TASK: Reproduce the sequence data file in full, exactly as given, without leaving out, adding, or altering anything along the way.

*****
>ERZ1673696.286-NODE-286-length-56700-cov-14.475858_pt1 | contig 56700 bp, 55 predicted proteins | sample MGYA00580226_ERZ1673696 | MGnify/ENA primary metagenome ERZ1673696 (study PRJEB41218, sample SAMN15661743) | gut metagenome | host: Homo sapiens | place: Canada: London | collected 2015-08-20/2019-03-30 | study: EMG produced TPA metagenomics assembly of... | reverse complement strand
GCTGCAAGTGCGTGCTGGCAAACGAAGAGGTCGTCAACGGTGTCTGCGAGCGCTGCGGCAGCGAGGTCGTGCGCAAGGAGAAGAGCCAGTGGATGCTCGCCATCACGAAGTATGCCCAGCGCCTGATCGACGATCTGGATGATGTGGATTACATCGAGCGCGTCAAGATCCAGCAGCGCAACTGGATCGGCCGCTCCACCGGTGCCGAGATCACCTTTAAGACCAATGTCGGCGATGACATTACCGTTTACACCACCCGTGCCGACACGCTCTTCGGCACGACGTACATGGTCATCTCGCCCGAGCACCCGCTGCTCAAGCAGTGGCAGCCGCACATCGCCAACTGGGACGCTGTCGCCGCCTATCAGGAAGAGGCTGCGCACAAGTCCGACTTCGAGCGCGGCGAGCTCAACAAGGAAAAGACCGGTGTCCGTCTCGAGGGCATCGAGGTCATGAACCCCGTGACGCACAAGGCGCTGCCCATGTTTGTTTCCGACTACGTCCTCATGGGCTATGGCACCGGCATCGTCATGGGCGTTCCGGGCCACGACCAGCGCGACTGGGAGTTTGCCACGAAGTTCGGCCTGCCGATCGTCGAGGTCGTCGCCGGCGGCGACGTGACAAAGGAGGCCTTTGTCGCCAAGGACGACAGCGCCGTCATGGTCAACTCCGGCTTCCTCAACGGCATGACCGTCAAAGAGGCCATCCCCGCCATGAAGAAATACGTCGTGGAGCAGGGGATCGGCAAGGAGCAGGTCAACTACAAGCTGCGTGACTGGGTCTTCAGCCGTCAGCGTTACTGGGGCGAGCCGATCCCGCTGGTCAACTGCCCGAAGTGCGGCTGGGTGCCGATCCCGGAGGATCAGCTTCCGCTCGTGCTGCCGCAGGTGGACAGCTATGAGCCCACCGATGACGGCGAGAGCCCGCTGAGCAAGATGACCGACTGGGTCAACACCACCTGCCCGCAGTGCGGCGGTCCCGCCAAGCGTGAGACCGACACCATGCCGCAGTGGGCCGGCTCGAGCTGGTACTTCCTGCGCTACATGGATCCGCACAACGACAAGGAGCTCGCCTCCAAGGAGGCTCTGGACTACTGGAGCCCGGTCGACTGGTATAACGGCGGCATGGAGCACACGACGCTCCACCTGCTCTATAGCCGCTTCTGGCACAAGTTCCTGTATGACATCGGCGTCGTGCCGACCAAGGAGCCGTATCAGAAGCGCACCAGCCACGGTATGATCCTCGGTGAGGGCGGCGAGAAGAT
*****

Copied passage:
>ERZ1673696.286-NODE-286-length-56700-cov-14.475858_pt1 | contig 56700 bp, 55 predicted proteins | sample MGYA00580226_ERZ1673696 | MGnify/ENA primary metagenome ERZ1673696 (study PRJEB41218, sample SAMN15661743) | gut metagenome | host: Homo sapiens | place: Canada: London | collected 2015-08-20/2019-03-30 | study: EMG produced TPA metagenomics assembly of... | reverse complement strand
GCTGCAAGTGCGTGCTGGCAAACGAAGAGGTCGTCAACGGTGTCTGCGAGCGCTGCGGCAGCGAGGTCGTGCGCAAGGAGAAGAGCCAGTGGATGCTCGCCATCACGAAGTATGCCCAGCGCCTGATCGACGATCTGGATGATGTGGATTACATCGAGCGCGTCAAGATCCAGCAGCGCAACTGGATCGGCCGCTCCACCGGTGCCGAGATCACCTTTAAGACCAATGTCGGCGATGACATTACCGTTTACACCACCCGTGCCGACACGCTCTTCGGCACGACGTACATGGTCATCTCGCCCGAGCACCCGCTGCTCAAGCAGTGGCAGCCGCACATCGCCAACTGGGACGCTGTCGCCGCCTATCAGGAAGAGGCTGCGCACAAGTCCGACTTCGAGCGCGGCGAGCTCAACAAGGAAAAGACCGGTGTCCGTCTCGAGGGCATCGAGGTCATGAACCCCGTGACGCACAAGGCGCTGCCCATGTTTGTTTCCGACTACGTCCTCATGGGCTATGGCACCGGCATCGTCATGGGCGTTCCGGGCCACGACCAGCGCGACTGGGAGTTTGCCACGAAGTTCGGCCTGCCGATCGTCGAGGTCGTCGCCGGCGGCGACGTGACAAAGGAGGCCTTTGTCGCCAAGGACGACAGCGCCGTCATGGTCAACTCCGGCTTCCTCAACGGCATGACCGTCAAAGAGGCCATCCCCGCCATGAAGAAATACGTCGTGGAGCAGGGGATCGGCAAGGAGCAGGTCAACTACAAGCTGCGTGACTGGGTCTTCAGCCGTCAGCGTTACTGGGGCGAGCCGATCCCGCTGGTCAACTGCCCGAAGTGCGGCTGGGTGCCGATCCCGGAGGATCAGCTTCCGCTCGTGCTGCCGCAGGTGGACAGCTATGAGCCCACCGATGACGGCGAGAGCCCGCTGAGCAAGATGACCGACTGGGTCAACACCACCTGCCCGCAGTGCGGCGGTCCCGCCAAGCGTGAGACCGACACCATGCCGCAGTGGGCCGGCTCGAGCTGGTACTTCCTGCGCTACATGGATCCGCACAACGACAAGGAGCTCGCCTCCAAGGAGGCTCTGGACTACTGGAGCCCGGTCGACTGGTATAACGGCGGCATGGAGCACACGACGCTCCACCTGCTCTATAGCCGCTTCTGGCACAAGTTCCTGTATGACATCGGCGTCGTGCCGACCAAGGAGCCGTATCAGAAGCGCACCAGCCACGGTATGATCCTCGGTGAGGGCGGCGAGAAGAT